In This Article Expand or collapse the "in this article" section Multiple Stable States and Regime Shifts

  • Introduction
  • Leading Indicators
  • Lakes

Environmental Science Multiple Stable States and Regime Shifts
James Heffernan, Xiaoli Dong, Anna Braswell
  • LAST REVIEWED: 03 January 2020
  • LAST MODIFIED: 28 March 2018
  • DOI: 10.1093/obo/9780199363445-0095


Why do ecological systems (populations, communities, and ecosystems) change suddenly in response to seemingly gradual environmental change, or fail to recover from large disturbances? Why do ecological systems in seemingly similar settings exhibit markedly different ecological structure and patterns of change over time? The theory of multiple stable states in ecological systems provides one potential explanation for such observations. In ecological systems with multiple stable states (or equilibria), two or more configurations of an ecosystem are self-maintaining under a given set of conditions because of feedbacks among biota or between biota and the physical and chemical environment. The resulting multiple different states may occur as different types or compositions of vegetation or animal communities; as different densities, biomass, and spatial arrangement; and as distinct abiotic environments created by the distinct ecological communities. Alternative states are maintained by the combined effects of positive (or amplifying) feedbacks and negative (or stabilizing feedbacks). While stabilizing feedbacks reinforce each state, positive feedbacks are what allow two or more states to be stable. Thresholds between states arise from the interaction of these positive and negative feedbacks, and define the basins of attraction of the alternative states. These feedbacks and thresholds may operate over whole ecosystems or give rise to self-organized spatial structure. The combined effect of these feedbacks is also what gives rise to ecological resilience, which is the capacity of ecological systems to absorb environmental perturbations while maintaining their basic structure and function. Understanding these complex behaviors is important for managing ecological systems and their responses to environmental change.

General Overviews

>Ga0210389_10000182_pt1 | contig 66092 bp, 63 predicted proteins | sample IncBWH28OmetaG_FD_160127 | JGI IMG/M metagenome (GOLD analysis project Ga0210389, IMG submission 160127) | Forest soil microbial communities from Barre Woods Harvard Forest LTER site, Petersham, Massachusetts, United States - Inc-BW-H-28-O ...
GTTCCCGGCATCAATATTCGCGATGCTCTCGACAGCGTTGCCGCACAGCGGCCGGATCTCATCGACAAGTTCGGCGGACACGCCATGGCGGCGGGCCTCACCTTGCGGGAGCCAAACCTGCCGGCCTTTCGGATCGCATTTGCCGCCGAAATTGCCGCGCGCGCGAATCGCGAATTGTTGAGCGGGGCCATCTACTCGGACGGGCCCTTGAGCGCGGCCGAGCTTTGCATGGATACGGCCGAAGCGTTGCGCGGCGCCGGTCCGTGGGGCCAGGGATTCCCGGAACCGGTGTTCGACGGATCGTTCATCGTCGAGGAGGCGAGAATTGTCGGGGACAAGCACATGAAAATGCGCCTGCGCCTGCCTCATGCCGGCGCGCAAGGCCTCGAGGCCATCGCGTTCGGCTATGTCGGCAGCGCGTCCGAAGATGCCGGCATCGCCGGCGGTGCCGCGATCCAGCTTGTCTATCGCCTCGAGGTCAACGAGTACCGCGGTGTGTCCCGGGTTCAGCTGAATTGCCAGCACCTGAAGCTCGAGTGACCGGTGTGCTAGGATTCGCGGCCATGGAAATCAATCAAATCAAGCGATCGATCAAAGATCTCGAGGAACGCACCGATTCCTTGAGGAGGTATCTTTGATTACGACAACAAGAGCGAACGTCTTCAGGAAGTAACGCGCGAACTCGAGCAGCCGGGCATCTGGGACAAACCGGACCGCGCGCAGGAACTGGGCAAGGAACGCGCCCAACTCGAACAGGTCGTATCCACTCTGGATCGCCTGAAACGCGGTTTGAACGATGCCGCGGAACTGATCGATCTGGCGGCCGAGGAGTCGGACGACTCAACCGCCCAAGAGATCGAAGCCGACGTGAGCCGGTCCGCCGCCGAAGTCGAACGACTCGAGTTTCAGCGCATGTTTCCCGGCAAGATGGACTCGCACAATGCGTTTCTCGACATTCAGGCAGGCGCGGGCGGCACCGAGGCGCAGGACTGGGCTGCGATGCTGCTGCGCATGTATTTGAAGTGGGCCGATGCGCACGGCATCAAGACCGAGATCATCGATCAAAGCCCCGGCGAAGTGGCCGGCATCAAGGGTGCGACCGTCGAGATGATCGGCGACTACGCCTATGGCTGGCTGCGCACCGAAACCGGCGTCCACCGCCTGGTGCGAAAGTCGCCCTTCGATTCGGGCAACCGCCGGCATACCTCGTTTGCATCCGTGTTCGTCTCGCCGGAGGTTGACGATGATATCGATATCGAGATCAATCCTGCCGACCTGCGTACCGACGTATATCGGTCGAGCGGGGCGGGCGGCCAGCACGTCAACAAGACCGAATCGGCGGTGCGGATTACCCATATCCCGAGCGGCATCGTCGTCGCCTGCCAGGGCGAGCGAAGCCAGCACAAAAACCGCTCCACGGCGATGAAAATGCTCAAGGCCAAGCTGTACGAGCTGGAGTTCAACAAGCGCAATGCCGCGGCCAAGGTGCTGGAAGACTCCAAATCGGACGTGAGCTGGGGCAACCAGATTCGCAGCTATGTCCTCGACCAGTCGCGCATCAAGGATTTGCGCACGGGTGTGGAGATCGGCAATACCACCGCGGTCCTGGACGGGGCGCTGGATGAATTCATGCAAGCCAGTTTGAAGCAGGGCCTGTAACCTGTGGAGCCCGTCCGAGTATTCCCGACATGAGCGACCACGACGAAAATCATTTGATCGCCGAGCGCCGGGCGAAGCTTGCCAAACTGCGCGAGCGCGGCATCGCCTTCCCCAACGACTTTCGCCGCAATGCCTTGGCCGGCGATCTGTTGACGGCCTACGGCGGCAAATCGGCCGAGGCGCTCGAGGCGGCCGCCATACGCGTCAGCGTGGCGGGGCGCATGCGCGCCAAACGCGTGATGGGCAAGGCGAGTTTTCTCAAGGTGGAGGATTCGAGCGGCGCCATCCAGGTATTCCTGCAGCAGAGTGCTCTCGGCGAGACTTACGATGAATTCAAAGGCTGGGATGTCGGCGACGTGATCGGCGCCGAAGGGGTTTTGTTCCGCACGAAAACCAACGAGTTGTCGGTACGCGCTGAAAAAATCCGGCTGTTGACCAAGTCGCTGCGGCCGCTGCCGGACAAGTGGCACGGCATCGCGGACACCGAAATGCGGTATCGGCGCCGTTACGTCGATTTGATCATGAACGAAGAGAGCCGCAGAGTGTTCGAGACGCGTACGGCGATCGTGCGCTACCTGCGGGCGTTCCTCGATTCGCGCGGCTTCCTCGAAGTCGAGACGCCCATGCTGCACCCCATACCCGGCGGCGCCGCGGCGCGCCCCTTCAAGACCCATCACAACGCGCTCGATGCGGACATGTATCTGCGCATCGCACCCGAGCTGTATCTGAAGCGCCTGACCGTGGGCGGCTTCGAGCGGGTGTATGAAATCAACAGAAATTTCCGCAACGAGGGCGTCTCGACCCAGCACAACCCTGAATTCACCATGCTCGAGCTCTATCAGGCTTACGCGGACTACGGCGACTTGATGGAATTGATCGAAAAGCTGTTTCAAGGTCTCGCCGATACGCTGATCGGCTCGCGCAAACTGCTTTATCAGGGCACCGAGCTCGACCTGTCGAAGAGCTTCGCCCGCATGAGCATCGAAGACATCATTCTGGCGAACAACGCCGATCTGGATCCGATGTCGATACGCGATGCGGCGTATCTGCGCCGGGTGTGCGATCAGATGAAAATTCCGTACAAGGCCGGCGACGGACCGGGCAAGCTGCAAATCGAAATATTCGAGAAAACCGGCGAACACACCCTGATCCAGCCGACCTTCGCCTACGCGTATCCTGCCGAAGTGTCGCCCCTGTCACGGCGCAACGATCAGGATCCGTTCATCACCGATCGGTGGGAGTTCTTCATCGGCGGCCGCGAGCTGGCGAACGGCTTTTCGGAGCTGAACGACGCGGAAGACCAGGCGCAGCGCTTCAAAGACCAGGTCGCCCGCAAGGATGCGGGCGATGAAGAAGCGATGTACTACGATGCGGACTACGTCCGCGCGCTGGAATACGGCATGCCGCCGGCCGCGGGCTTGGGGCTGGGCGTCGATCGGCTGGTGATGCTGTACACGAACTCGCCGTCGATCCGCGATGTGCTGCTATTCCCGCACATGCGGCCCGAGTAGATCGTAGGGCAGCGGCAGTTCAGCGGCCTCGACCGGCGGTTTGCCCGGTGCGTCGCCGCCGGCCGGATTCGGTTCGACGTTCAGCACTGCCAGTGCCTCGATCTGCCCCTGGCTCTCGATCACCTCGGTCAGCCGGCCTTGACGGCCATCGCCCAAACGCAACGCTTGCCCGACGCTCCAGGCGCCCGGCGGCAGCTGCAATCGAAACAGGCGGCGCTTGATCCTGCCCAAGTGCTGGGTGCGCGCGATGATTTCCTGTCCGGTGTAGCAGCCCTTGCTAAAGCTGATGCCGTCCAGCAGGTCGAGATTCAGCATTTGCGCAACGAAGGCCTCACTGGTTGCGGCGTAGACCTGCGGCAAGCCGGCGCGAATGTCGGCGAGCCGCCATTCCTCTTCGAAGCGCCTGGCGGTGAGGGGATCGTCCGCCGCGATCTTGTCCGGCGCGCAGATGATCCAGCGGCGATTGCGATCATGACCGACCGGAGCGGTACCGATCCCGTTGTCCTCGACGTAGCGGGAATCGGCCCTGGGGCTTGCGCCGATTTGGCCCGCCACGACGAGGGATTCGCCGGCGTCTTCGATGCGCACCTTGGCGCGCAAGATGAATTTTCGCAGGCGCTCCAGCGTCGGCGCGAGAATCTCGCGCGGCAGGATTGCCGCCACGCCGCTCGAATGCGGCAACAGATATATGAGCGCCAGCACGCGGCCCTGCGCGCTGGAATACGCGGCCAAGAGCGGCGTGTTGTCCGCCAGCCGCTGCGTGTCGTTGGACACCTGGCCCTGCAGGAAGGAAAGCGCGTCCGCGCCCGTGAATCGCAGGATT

In this article, we trace the history of the concept of multiple (or alternative) stable states, highlight important controversies and touch points in its development, and select focal ecosystem studies that represent the range of ecological systems and approaches to the investigation of alternative stable states. The first half of this list focuses on studies with the broadest application across diverse ecological systems. We present conceptual underpinnings in the study of multiple-state ecological systems, beginning with the introduction of the concept and ending with recent efforts to understand why some ecological systems may be more likely to possess multiple stable states. We then proceed to studies that have developed novel and widely applicable approaches to the evaluation of multiple stable state hypotheses and examine how different subdisciplines of ecology have approached inference of multiple stable states. The subsequent sections describe how theoretical and conceptual discussion of the nature of resilience in ecological and socio-ecological systems has deeply informed the development of modern approaches to adaptive management. In the second half of this article, we focus on the development of system-specific understanding of multiple stable states. Within each section, we focus on the first introductions of stable state hypotheses in each system and then trace major system-specific theoretical and empirical advances. We have made an effort to include series of papers that present competing hypotheses, observations, and interpretations, as such controversies are common in the study of multiple stable states. In assembling this article, we have included a range of approaches and scales, and tried to fairly represent disagreements over the interpretation of theory, observation, and experiment. Our article begins with the earliest explicit descriptions of multiple stable states and extends to several emerging frontiers in the study of complex ecological systems. Space limitations have prevented the inclusion of many worthy ecological studies. We encourage readers to use this article as a starting point for the wider exploration of the study of complex systems in ecology and affiliated fields such as physics, geomorphology, economics, and sociology. We also encourage readers to pursue foundational and recent studies in the areas of disturbance ecology and stability theory; a complete overview of these areas is beyond the scope of this collection. These literatures will help readers appreciate the connections of multiple stable state studies to other important topics in ecological theory and research.

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